For many journals and publishers, collecting funding information starts when papers are submitted through submission systems. Many publishers use the same systems: ScholarOne and Editorial Manager, though many have multiple systems in place for different portfolios of journals. Around 25,000 journals use PKP’s Open Journal System, and Scholastica and eJournal Press are growing in popularity and importance. All of them provide the possibility for authors to enter funder information but this does not by all means mean that all journals make use of it. Submission systems are highly customizable, and publishers tend to tailor systems to the needs and wishes of their journals. Editors who do not see much value in collecting funding metadata therefore present a first ‘weak link’. Publishers and tech providers agreed that more outreach is needed about the importance of funding metadata among editors and authors.
2. Improvements are needed in submission systems
Where journals and publishers agree on asking authors to register funding information through the submission systems, many express a tension between collecting structured metadata and making it as easy as possible for authors. Many are hesitant to use mandatory input fields. Instead, funding metadata is often collected as free text, giving rise to a plethora of ambiguities. Most systems provide suggestions based on the input of the author based on the Open Funder Registry. A lot seems to go wrong at this stage. Authors often persist in the wrong spelling of their funder and do not choose predefined suggestions, making it very difficult to match input to Funder IDs. Publishers estimated the number of non-matches up to 50%. Trivial issues like “Bill & Melinda” versus “Bill and Melinda” or “Netherlands Organization” versus “Netherlands Organisation” result in errors. Here, autocomplete techniques seem to be in dire need of improvement. Based on a preliminary analysis of funder name variants used in Crossref, adding up to 3 of the most frequently used name variants to the list of ‘alternative funder names’ in the Funder registry could solve around 60% of missed matches.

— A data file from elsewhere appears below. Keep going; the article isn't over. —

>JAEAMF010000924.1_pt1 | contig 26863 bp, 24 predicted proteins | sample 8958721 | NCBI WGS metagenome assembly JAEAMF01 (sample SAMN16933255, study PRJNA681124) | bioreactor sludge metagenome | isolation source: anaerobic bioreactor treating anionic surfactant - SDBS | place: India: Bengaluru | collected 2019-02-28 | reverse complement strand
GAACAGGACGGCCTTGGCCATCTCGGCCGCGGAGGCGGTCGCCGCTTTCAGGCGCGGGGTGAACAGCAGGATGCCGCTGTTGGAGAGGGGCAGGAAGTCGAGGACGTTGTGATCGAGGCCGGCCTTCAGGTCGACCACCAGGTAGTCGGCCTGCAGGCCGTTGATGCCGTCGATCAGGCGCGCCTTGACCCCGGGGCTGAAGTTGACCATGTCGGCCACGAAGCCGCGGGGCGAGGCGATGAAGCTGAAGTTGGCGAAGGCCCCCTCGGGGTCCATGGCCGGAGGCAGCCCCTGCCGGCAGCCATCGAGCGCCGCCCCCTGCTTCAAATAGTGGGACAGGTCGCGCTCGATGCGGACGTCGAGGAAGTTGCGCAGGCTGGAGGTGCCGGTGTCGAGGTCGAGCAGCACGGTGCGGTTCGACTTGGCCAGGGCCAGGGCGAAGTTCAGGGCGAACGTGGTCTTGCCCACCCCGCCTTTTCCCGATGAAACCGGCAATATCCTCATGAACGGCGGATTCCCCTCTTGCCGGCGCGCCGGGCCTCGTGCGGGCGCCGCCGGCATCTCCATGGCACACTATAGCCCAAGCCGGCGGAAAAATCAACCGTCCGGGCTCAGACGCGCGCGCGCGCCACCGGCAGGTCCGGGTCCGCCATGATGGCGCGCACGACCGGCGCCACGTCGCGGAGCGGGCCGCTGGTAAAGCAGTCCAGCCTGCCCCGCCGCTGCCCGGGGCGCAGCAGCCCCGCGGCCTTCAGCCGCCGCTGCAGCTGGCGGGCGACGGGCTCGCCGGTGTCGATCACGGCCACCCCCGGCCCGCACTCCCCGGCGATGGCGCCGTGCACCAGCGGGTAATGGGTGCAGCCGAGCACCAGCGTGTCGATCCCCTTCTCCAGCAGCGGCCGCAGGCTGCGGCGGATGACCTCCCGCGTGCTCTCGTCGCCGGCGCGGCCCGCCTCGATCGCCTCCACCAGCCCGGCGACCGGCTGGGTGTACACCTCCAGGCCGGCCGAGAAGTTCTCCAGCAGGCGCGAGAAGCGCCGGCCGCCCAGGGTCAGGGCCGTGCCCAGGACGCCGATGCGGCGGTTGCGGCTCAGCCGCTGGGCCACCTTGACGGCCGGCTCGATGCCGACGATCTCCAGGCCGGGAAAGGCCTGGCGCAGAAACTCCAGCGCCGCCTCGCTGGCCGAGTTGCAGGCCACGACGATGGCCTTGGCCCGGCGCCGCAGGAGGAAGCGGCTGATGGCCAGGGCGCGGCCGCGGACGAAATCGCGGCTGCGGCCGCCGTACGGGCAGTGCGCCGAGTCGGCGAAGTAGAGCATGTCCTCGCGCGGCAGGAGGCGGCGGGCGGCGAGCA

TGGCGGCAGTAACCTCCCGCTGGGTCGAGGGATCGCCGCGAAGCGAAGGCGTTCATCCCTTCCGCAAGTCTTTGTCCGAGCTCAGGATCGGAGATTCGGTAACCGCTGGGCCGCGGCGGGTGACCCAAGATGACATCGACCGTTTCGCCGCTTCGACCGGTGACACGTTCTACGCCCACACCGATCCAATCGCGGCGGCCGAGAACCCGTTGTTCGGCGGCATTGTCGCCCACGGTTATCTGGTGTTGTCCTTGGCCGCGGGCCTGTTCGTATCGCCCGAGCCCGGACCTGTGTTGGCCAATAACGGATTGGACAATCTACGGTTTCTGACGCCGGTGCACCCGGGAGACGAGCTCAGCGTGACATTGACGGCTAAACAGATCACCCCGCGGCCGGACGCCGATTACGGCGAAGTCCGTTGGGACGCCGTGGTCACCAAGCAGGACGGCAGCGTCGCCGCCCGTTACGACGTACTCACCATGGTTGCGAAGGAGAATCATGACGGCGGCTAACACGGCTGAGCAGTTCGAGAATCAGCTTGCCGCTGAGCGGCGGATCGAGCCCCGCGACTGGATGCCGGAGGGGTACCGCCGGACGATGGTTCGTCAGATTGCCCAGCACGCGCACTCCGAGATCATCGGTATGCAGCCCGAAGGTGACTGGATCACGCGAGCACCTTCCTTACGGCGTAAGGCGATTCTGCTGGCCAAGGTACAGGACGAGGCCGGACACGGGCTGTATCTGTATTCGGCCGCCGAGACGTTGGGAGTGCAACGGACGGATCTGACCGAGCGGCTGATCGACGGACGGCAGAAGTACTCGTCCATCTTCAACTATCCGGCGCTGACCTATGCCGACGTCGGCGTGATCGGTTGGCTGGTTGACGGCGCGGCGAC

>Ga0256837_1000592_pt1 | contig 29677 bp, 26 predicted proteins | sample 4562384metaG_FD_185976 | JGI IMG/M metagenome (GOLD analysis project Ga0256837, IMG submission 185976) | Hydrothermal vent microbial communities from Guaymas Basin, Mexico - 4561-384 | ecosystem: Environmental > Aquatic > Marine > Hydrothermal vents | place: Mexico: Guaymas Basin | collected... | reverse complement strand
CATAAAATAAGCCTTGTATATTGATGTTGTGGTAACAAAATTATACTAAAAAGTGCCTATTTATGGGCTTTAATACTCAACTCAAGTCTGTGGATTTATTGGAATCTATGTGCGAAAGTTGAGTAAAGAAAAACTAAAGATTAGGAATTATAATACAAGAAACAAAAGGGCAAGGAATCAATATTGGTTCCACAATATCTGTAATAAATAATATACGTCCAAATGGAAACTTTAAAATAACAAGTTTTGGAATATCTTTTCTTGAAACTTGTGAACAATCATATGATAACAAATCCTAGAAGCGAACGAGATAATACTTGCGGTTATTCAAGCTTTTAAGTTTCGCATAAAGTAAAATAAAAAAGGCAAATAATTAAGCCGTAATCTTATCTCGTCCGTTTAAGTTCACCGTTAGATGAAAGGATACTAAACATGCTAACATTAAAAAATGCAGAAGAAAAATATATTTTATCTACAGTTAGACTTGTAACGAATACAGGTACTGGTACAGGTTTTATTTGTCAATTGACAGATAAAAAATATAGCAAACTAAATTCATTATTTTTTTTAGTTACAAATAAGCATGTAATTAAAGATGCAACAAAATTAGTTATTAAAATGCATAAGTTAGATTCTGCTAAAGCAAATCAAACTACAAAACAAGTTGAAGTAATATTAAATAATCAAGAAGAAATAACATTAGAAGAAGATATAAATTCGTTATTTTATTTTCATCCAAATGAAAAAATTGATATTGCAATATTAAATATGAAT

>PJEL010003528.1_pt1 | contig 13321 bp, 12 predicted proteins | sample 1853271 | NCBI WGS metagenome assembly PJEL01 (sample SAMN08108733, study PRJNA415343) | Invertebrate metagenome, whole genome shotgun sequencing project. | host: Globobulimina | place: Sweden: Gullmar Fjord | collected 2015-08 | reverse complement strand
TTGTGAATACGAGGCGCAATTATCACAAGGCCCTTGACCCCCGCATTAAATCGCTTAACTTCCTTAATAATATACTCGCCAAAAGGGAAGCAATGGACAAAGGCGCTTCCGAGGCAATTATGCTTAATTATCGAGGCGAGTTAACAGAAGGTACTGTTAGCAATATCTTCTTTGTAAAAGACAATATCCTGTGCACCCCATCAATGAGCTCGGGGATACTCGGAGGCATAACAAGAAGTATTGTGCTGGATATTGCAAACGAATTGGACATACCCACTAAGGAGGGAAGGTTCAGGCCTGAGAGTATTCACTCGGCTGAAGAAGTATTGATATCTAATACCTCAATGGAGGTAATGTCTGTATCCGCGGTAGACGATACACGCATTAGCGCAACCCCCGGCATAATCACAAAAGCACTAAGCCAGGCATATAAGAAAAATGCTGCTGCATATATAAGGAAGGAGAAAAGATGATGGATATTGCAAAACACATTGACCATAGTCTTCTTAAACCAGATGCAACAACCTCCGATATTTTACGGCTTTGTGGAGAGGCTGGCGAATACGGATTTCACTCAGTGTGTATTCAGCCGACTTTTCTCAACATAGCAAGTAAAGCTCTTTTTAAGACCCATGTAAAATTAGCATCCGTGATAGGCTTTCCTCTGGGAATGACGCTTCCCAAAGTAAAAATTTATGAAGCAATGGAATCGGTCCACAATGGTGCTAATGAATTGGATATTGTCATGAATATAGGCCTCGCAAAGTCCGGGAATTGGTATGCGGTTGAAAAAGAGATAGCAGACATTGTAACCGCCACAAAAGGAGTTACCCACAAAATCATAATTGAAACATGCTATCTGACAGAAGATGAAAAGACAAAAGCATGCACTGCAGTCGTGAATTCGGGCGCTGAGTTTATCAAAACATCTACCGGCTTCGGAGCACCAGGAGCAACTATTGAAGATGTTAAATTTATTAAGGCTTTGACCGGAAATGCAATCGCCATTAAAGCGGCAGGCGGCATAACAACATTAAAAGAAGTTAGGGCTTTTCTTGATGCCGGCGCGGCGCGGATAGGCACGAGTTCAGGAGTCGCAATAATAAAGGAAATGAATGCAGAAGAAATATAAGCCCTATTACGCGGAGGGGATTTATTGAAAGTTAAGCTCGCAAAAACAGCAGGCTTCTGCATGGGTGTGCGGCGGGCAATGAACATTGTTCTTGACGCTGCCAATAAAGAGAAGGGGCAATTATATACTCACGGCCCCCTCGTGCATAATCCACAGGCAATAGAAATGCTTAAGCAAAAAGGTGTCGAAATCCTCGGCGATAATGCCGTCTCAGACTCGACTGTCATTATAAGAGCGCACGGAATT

3. A lot can be learned from how some publishers have changed and organized their workflows